11 Reasons Why You Don’t Want A Literbike

Literbikes Cost Too Much To Run

7) Literbikes Cost Too Much To Run

The latest generation of 200-section performance tires cost about $300 a set. And you’ll need new ones every 2,000 miles. That’s once a month if you’re riding every weekend during the summer. Figure in service costs for ever-higher performance motors living in ever-more complex bikes, suspension that now needs to be rebuilt when the valves are adjusted (TTX36, anyone?) and chains and sprockets every other tire change. It really does add up. And that’s before you factor in any damage or the sky-high insurance premiums.

Literbikes Are Hideously Uncomfortable

8) Literbikes Are Hideously Uncomfortable

Make no mistake, these are not race bikes for the road. Race bikes have tall windscreens and custom ergonomics tailored to the individual racers, who are sized like horse jockeys and are 20-years-old. You’re not 20 anymore and you’re likely much taller than 5’2”.  But, literbikes still aren’t built for average-sized men. I don’t think they’re built for humans at all. Showroom fashion dictates tiny screens, paper-thin seats, insanely high pegs and clip-ons so low you’ll feel like you’re gripping the front axle. One of the major advances touted by the Panigale is its first-for-a-Ducati “traditional” sportbike ergonomics. That means you can actually ride it, but doing so for more than 20 minutes will still leave you with back spasms and numb hands.

Literbikes Compromise Handling For Power

9) Literbikes Compromise Handling For Power

In pursuit of that outright, headline power figure and not immediately killing their customers with it, literbikes go through all sorts of changes that are designed to manage the power, but compromise handling in the process. Reference the Panigales, 1199 and 899 for a perfect example. The bigger bike requires a longer wheelbase and more conservative steering geometry designed to improve stability, but which make it slower to turn. The 1199 is also fitted with a 200-section rear tire to the 899’s narrower, steeper 180. Again, that blunts steering response and speed. The result? Journalists on the 899’s launch unanimously preferred riding the smaller bike, describing its overall experience as “sweeter.”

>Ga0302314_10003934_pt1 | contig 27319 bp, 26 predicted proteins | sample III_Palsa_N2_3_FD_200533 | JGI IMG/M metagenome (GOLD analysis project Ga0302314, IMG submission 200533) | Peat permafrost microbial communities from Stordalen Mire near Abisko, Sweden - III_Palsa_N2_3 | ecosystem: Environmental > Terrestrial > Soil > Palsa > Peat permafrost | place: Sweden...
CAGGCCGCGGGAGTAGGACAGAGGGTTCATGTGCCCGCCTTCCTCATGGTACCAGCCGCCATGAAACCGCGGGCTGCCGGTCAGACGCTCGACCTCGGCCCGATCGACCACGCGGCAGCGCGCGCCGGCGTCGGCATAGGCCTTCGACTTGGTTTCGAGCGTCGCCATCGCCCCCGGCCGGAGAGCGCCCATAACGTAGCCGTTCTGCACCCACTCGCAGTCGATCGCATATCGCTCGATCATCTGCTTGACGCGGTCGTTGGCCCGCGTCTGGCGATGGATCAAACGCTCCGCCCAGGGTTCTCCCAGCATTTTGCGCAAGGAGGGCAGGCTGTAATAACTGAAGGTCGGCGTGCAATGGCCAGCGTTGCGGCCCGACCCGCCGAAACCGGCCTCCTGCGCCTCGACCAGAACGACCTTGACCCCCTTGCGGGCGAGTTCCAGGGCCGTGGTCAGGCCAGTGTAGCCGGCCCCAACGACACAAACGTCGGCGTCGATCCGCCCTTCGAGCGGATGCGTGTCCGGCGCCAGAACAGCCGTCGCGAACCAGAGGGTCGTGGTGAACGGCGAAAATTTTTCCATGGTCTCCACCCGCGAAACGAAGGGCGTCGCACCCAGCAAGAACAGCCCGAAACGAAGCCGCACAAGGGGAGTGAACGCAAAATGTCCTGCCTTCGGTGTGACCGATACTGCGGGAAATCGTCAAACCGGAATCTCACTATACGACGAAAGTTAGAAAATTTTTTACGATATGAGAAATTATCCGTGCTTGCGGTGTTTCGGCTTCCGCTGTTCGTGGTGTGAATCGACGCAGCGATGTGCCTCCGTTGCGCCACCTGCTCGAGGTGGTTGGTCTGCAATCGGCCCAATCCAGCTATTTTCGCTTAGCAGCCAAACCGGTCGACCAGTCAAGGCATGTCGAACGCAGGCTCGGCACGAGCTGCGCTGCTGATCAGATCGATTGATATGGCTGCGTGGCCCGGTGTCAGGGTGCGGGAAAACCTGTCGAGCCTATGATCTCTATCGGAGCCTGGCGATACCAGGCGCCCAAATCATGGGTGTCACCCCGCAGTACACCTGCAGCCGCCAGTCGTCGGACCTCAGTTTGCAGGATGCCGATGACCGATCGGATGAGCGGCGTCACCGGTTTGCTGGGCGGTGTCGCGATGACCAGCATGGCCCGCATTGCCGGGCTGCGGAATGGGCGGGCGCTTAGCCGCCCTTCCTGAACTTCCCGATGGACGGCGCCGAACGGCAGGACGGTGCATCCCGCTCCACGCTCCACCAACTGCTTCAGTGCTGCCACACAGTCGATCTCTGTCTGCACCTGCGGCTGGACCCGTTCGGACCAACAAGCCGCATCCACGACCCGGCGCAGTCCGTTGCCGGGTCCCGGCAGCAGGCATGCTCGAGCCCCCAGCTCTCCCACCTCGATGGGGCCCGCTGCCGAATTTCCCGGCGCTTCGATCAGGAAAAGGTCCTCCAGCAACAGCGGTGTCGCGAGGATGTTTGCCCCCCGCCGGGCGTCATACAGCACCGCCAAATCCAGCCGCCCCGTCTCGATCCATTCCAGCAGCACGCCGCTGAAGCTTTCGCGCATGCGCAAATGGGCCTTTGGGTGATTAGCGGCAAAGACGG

Literbikes Don’t Teach You Anything

10) Literbikes Don’t Teach You Anything

If you’re one of those idiots that bought a literbike before first becoming a total riding expert, then all you’ve learned in the process is how not to kill yourself. All your efforts, every ride, simply go into managing the power. You’re not learning squat about riding and as a result, you don’t know how to ride well, you simply know how to transport yourself from A to B on your overcompensation machine in some semblance of safety. Sorry, but that’s the harsh truth and it’s limiting your outright enjoyment of this sport.

Riding A Literbike Isn’t Rewarding

11) Riding A Literbike Isn’t Rewarding

When I rode the Ducati 1199 Panigale R down at COTA, I hit 202 mph and got the chance to experience that track before even most MotoGP riders. How did I feel at the end of the day? Lucky to be alive; the experience was absolutely terrifying. Contrast that with riding the Ducati 899 Panigale at Imola in the pouring rain. I actually had fun. I was able to get on the throttle — hard — drag knee in the wet and you know, actually ride the bike rather than just manage the power.

Do you ride a literbike? Why?

comments powered by Disqus